Court Rejects CA's First 'Browsewrap' Case

By Jonathan R. Tung, Esq. on March 28, 2016 | Last updated on March 21, 2019

The California Court of Appeal just adjudicated a browsewrap case on the merits that will now be considered the current benchmark case in the ever murky issue of web-user assent.

Hopefully this case will help to clarify the design elements that must be present for every webpage owner in order to ensure that their users get the notice needed for the applicable Terms of Use.

Browsewrap Explained

Browsewrap is an umbrella term that generally refers to a contractual agreement or license agreement that covers a user or browser's access to materials on a website. Other "wrap" agreement types in this area include the click-wrap agreement and the shrink-wrap agreement.

Browsewrapping Flowers?

The plaintiff in this case ordered "completely assembled" flowers from, but rather than being completely assembled, he received a "do-it-yourself kit in a box." He sued ProFlowers and formed a putative class to do it. ProFlowers moved to compel arbitration according to the site's Term of Use -- which was kind of hidden.

The plaintiff alleged that despite being required to input all of his financial information to complete the order, the company never asked him to affirmatively assent to the website terms as a condition of completing the order. What is material to the facts is that although the terms of use were actually technically on the page, the hyperlink was lime green text on a lime green background -- hardly "sufficiently conspicuous" in the eyes of the court. It was the same story with the plaintiff's confirmation email which contained the links "Privacy Policy" and "Terms of Use" is the same lime-green-on-lime-green format.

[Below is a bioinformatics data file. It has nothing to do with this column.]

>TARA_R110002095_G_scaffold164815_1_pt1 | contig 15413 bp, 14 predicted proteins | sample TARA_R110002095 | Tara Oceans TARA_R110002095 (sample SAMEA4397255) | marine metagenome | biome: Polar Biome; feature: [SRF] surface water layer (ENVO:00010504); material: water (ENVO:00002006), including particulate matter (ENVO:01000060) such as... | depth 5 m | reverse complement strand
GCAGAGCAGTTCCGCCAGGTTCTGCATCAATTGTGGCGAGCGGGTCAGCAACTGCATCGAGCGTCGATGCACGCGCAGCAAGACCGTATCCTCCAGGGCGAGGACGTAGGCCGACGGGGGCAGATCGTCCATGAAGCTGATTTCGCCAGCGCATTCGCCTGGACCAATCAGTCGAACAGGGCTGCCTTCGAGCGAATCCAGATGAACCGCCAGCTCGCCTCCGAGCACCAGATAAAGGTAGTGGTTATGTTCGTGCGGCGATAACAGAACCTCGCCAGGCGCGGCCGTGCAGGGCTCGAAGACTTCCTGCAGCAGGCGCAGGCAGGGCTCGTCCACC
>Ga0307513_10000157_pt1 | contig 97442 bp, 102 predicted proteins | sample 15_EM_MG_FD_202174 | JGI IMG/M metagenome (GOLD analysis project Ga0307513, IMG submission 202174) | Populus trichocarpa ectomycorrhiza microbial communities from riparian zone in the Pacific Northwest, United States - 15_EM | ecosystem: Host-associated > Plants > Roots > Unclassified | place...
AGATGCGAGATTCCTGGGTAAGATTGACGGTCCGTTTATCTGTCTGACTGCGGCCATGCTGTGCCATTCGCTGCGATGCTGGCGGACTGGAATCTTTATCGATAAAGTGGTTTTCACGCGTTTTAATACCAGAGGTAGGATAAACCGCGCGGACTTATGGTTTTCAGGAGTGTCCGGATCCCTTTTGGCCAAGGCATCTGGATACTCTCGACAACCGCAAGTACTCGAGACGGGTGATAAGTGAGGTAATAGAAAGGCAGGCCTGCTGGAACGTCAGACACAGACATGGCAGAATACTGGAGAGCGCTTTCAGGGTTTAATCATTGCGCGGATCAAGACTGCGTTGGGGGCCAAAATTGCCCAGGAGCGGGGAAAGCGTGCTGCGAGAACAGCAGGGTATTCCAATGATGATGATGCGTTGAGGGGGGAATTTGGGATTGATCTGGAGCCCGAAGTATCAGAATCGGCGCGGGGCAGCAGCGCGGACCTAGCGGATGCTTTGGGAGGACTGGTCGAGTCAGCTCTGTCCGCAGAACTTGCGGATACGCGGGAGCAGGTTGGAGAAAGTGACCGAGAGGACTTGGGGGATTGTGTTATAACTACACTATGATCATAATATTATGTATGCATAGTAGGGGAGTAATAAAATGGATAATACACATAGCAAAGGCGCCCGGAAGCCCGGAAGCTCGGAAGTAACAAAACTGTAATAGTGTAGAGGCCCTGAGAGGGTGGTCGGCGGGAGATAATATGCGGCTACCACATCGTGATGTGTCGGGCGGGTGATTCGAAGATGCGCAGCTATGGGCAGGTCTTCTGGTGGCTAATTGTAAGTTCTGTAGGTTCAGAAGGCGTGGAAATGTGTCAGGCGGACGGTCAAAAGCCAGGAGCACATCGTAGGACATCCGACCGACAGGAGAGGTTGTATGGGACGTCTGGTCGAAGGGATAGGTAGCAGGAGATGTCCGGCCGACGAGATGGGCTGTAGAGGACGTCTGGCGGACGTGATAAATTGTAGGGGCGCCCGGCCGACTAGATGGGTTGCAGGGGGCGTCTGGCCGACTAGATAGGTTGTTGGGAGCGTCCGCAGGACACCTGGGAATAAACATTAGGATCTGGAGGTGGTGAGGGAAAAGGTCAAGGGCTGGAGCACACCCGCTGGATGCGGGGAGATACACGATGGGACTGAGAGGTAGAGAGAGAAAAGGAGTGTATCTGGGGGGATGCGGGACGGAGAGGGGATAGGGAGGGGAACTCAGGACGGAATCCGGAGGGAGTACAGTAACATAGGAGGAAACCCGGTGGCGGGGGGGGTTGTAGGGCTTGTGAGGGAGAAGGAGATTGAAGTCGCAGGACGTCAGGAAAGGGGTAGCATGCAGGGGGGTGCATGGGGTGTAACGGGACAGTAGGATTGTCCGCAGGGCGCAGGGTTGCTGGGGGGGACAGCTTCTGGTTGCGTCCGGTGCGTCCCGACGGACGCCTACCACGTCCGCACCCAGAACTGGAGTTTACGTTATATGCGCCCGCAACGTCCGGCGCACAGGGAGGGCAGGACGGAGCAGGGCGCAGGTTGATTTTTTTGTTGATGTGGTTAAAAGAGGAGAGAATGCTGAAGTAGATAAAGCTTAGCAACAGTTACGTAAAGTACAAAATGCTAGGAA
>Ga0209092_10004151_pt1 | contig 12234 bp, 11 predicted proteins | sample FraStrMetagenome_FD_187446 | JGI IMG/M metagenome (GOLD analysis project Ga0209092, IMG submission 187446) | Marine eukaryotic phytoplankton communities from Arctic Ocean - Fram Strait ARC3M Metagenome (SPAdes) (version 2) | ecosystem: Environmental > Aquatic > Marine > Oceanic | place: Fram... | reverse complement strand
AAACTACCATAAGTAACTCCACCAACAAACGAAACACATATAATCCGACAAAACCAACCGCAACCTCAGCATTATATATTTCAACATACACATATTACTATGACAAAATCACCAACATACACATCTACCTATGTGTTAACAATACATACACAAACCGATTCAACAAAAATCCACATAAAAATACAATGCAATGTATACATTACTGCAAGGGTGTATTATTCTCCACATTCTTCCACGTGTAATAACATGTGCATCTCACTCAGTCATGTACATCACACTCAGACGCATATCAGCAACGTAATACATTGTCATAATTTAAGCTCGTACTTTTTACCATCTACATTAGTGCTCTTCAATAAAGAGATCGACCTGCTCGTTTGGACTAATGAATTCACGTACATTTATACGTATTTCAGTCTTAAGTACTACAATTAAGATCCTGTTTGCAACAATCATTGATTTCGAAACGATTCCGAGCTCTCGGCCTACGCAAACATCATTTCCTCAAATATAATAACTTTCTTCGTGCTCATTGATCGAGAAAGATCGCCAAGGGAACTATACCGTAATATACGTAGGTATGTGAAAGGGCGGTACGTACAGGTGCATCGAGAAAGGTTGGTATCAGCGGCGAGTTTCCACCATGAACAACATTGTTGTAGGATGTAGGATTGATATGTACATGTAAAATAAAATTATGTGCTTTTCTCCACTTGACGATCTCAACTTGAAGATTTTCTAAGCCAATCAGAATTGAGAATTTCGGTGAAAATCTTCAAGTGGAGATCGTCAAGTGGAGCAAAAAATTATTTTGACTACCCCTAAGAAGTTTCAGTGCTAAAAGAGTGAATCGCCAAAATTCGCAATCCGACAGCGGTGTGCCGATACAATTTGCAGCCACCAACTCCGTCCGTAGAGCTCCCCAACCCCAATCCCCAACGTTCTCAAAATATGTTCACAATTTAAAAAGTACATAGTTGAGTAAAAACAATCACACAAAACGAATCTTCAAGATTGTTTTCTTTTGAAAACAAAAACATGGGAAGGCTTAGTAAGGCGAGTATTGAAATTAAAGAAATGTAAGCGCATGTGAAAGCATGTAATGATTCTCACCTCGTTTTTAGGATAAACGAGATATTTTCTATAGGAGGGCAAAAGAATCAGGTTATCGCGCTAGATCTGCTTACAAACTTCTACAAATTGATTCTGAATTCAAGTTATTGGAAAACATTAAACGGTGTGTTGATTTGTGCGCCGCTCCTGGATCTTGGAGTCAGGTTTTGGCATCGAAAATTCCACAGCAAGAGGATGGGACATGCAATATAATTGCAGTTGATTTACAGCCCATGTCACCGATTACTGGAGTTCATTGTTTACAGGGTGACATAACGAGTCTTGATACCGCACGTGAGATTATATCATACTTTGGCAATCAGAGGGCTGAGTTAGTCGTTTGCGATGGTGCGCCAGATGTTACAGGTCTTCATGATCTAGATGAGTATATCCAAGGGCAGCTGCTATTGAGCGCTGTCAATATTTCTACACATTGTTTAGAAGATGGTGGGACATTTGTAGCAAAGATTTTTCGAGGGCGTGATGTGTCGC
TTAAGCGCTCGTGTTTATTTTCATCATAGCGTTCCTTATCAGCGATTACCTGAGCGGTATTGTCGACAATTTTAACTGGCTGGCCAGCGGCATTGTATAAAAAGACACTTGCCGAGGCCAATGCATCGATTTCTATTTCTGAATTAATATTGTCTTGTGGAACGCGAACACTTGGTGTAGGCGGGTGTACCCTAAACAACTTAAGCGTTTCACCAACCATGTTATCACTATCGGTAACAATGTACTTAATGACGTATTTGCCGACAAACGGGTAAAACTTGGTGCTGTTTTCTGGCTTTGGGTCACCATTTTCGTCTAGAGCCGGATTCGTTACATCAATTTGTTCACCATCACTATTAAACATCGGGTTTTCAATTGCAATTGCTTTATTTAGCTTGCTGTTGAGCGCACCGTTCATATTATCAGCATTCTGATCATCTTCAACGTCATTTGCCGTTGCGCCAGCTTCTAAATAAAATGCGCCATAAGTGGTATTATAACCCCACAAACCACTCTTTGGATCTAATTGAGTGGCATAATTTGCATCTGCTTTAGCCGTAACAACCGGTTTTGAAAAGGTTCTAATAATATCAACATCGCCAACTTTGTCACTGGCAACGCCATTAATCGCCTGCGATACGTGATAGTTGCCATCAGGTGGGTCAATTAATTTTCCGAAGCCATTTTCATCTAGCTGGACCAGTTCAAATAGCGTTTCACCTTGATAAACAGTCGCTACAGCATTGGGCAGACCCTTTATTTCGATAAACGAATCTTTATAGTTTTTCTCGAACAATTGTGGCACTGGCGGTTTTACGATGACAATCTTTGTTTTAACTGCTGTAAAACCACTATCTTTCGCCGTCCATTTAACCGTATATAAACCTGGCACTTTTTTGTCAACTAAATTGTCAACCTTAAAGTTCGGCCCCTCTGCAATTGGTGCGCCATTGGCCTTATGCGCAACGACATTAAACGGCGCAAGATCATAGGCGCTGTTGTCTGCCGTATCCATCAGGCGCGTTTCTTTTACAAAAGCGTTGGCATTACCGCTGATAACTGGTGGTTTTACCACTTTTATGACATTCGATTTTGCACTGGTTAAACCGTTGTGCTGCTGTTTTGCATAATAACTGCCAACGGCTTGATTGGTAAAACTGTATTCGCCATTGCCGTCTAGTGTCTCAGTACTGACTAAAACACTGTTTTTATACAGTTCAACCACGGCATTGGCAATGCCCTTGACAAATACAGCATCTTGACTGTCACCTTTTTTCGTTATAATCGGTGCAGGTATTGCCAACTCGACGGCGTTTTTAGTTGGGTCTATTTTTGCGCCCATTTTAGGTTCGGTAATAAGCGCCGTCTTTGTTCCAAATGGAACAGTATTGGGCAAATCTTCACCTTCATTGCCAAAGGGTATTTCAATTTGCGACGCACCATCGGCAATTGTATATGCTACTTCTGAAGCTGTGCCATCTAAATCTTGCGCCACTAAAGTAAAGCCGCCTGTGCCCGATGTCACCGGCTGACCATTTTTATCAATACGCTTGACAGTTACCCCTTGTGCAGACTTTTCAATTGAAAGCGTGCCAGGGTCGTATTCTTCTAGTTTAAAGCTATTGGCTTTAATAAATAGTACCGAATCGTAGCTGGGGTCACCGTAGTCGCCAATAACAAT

Not "Sufficiently Conspicuous"

The California appellate court determined that ProFlower's hyperlinks were not "sufficiently conspicuous" enough to put a "reasonably prudent internet consumer" on inquiry notice that he was about to be bound by contract terms. In fact, the opinion strongly intimated that even a conspicuous hyperlink to the website's Terms of Use might not be enough to guarantee that the users were given sufficiently reasonable notice. And if there was no sufficient notice, then there can be no assent.

Unfortunate Lingo?

There is some dispute online as to whether or not the nomenclature of browsewrap unfairly mischaracterized the nature of tendering assent and acceptance. The legal status and acceptability of shrink-wrap agreements has ambiguous status in United States Courts, one of the most obvious issues being a lack of means for a purchaser to manifest assent to the terms of the contract. The name suggests that assent is manifested as soon as the user breaks the shrink wrap -- in the old days one of the more popular ways to loop users into EULAs.

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